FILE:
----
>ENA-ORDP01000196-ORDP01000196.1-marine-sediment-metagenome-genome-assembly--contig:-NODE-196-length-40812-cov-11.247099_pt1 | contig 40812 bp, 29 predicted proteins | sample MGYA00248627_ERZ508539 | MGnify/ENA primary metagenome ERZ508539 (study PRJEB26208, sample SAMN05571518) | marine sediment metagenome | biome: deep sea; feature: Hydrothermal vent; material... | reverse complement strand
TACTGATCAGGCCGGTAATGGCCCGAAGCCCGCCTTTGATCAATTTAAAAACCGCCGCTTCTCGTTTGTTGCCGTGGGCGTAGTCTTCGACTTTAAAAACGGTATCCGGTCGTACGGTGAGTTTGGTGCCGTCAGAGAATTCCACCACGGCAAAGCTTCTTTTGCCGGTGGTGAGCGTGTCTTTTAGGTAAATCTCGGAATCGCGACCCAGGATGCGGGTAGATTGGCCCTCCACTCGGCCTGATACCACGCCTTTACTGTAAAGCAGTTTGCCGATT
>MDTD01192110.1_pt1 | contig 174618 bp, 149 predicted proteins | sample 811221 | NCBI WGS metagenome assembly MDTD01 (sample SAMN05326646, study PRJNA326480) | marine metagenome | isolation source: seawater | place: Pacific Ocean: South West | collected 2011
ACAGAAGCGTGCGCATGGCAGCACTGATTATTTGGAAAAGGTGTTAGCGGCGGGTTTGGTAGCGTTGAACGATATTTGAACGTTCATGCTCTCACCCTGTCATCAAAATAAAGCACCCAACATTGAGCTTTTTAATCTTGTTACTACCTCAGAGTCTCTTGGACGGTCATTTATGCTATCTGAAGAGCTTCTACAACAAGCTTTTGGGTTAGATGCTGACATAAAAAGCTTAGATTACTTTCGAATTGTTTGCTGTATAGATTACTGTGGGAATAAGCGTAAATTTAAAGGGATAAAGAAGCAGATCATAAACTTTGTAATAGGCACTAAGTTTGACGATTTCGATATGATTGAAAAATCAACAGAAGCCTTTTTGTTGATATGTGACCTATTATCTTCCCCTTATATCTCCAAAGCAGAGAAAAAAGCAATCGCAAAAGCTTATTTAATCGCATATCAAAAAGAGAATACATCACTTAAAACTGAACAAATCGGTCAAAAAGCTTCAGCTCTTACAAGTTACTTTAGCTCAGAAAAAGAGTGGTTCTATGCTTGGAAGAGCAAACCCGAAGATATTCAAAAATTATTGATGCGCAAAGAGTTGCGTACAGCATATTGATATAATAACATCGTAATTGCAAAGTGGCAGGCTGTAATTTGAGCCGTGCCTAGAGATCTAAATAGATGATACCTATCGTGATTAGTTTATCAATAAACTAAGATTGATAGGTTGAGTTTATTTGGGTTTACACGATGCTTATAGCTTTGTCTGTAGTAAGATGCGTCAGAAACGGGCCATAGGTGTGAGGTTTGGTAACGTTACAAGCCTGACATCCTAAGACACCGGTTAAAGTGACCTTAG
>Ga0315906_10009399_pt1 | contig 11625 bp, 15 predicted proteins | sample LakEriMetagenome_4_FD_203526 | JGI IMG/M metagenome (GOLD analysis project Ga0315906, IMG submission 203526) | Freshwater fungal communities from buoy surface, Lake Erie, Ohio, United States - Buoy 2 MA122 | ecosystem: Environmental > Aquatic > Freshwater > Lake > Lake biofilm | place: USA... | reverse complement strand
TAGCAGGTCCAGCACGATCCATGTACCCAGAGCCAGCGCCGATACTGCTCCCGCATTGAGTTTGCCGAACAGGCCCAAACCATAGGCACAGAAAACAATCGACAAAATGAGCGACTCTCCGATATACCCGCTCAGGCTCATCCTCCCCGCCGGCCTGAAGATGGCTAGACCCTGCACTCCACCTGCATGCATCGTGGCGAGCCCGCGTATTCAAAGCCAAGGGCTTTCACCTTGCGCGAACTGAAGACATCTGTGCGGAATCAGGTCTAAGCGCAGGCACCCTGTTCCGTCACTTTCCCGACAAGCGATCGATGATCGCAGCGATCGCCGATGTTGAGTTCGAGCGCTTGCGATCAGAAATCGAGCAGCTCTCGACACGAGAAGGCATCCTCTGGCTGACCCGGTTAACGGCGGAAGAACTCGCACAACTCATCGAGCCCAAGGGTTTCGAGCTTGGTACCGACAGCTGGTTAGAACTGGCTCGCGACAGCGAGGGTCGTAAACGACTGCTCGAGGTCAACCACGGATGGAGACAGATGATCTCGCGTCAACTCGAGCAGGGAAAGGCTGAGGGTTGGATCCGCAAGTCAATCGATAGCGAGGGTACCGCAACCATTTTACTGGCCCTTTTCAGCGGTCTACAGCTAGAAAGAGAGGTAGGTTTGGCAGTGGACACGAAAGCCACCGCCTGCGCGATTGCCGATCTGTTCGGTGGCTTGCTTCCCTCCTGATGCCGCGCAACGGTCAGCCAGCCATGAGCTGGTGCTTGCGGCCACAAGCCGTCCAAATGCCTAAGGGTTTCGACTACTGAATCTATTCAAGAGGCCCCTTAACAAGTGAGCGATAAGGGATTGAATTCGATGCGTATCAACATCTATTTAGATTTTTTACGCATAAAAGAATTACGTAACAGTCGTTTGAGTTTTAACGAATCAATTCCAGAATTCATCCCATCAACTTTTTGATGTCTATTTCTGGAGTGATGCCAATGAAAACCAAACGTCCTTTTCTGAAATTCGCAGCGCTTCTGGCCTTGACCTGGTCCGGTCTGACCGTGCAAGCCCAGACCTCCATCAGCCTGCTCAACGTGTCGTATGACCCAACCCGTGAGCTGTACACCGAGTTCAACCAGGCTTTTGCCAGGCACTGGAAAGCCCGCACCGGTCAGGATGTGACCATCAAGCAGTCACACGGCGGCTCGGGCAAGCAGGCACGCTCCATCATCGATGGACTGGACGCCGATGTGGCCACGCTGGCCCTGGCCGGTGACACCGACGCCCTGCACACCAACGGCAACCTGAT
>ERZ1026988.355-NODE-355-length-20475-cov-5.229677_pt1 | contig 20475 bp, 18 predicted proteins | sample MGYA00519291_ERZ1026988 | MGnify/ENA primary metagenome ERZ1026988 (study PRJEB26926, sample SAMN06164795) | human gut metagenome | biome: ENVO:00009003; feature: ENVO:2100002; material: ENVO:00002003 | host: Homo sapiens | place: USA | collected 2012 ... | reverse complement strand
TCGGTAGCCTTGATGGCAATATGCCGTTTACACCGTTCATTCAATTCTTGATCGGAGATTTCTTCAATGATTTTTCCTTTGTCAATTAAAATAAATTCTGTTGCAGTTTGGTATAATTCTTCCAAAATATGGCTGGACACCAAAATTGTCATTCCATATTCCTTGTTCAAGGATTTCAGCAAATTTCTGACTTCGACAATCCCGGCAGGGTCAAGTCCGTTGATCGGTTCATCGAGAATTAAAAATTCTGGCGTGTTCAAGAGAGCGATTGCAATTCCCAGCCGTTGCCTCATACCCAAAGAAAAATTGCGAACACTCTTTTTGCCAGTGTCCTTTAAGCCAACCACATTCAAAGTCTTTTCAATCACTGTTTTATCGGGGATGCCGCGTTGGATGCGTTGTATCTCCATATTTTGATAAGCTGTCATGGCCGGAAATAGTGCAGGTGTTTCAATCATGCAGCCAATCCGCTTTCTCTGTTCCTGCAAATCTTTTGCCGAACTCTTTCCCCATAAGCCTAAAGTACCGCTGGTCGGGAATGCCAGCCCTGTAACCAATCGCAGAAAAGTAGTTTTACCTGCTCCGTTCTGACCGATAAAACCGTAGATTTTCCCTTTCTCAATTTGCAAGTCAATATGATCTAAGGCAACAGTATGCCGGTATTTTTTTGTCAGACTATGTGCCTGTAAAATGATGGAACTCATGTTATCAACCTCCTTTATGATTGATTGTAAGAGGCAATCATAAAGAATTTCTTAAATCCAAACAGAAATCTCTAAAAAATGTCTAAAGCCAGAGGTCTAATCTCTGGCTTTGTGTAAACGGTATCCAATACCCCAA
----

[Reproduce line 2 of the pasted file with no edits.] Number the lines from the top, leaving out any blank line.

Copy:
TACTGATCAGGCCGGTAATGGCCCGAAGCCCGCCTTTGATCAATTTAAAAACCGCCGCTTCTCGTTTGTTGCCGTGGGCGTAGTCTTCGACTTTAAAAACGGTATCCGGTCGTACGGTGAGTTTGGTGCCGTCAGAGAATTCCACCACGGCAAAGCTTCTTTTGCCGGTGGTGAGCGTGTCTTTTAGGTAAATCTCGGAATCGCGACCCAGGATGCGGGTAGATTGGCCCTCCACTCGGCCTGATACCACGCCTTTACTGTAAAGCAGTTTGCCGATT